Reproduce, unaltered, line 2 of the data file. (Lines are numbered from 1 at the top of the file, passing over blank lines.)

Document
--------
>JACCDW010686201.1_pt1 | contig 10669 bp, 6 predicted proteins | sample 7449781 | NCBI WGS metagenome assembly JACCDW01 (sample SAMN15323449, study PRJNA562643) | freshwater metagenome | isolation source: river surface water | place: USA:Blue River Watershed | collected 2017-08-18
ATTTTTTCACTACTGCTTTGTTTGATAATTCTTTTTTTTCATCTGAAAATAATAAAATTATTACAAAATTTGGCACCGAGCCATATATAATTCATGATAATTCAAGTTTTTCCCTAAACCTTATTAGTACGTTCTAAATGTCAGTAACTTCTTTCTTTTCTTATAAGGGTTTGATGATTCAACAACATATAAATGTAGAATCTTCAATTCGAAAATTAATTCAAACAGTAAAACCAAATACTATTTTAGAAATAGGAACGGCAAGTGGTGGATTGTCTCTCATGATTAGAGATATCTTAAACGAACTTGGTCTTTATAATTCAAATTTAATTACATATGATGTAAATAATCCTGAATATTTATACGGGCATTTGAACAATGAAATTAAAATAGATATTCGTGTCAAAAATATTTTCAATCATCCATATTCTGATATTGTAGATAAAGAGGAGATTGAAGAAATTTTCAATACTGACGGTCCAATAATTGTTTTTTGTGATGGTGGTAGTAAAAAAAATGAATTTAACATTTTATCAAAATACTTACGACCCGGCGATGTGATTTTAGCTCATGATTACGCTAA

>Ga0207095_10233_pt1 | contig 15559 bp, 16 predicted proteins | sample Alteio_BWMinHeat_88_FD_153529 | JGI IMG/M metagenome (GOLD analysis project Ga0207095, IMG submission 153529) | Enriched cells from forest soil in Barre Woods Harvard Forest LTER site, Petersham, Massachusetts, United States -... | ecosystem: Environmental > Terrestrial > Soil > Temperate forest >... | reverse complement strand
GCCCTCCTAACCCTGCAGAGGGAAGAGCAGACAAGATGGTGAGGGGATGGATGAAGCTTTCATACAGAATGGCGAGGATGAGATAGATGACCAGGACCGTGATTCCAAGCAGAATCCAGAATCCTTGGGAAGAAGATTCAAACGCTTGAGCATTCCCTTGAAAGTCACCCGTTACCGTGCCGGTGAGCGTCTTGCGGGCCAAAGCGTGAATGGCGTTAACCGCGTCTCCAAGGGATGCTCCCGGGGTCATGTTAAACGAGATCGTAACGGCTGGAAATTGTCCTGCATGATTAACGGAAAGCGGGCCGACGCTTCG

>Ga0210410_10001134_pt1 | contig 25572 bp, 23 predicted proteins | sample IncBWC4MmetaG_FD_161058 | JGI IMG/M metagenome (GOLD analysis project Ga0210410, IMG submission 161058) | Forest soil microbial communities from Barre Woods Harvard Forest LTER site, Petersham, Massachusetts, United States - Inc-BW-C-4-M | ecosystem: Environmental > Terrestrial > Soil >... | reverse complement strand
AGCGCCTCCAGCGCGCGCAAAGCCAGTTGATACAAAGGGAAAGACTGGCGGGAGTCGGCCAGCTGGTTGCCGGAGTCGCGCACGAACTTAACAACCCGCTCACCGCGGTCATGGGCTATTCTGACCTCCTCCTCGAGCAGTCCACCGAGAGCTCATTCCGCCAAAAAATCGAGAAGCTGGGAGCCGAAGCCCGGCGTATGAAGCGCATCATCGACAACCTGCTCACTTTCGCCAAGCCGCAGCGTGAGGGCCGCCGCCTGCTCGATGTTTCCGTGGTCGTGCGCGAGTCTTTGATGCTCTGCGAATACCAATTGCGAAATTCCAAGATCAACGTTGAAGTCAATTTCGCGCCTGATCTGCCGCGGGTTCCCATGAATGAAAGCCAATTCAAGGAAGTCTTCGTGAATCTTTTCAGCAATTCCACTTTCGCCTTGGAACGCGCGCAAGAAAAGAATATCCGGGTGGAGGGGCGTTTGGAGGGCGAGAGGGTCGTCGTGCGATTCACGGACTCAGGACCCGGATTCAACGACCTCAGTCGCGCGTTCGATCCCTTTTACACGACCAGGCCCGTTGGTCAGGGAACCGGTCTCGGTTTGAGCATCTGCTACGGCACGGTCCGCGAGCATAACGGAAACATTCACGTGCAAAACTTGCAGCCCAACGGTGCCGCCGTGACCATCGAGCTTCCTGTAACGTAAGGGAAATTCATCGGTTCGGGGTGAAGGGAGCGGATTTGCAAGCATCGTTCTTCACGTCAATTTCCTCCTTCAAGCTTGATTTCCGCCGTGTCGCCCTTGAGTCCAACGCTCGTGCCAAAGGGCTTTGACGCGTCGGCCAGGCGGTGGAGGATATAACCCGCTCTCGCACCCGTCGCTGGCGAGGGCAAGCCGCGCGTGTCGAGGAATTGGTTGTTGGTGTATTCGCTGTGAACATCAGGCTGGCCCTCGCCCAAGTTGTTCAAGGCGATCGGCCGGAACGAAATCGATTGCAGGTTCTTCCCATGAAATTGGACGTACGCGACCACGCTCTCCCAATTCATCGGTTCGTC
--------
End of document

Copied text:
ATTTTTTCACTACTGCTTTGTTTGATAATTCTTTTTTTTCATCTGAAAATAATAAAATTATTACAAAATTTGGCACCGAGCCATATATAATTCATGATAATTCAAGTTTTTCCCTAAACCTTATTAGTACGTTCTAAATGTCAGTAACTTCTTTCTTTTCTTATAAGGGTTTGATGATTCAACAACATATAAATGTAGAATCTTCAATTCGAAAATTAATTCAAACAGTAAAACCAAATACTATTTTAGAAATAGGAACGGCAAGTGGTGGATTGTCTCTCATGATTAGAGATATCTTAAACGAACTTGGTCTTTATAATTCAAATTTAATTACATATGATGTAAATAATCCTGAATATTTATACGGGCATTTGAACAATGAAATTAAAATAGATATTCGTGTCAAAAATATTTTCAATCATCCATATTCTGATATTGTAGATAAAGAGGAGATTGAAGAAATTTTCAATACTGACGGTCCAATAATTGTTTTTTGTGATGGTGGTAGTAAAAAAAATGAATTTAACATTTTATCAAAATACTTACGACCCGGCGATGTGATTTTAGCTCATGATTACGCTAA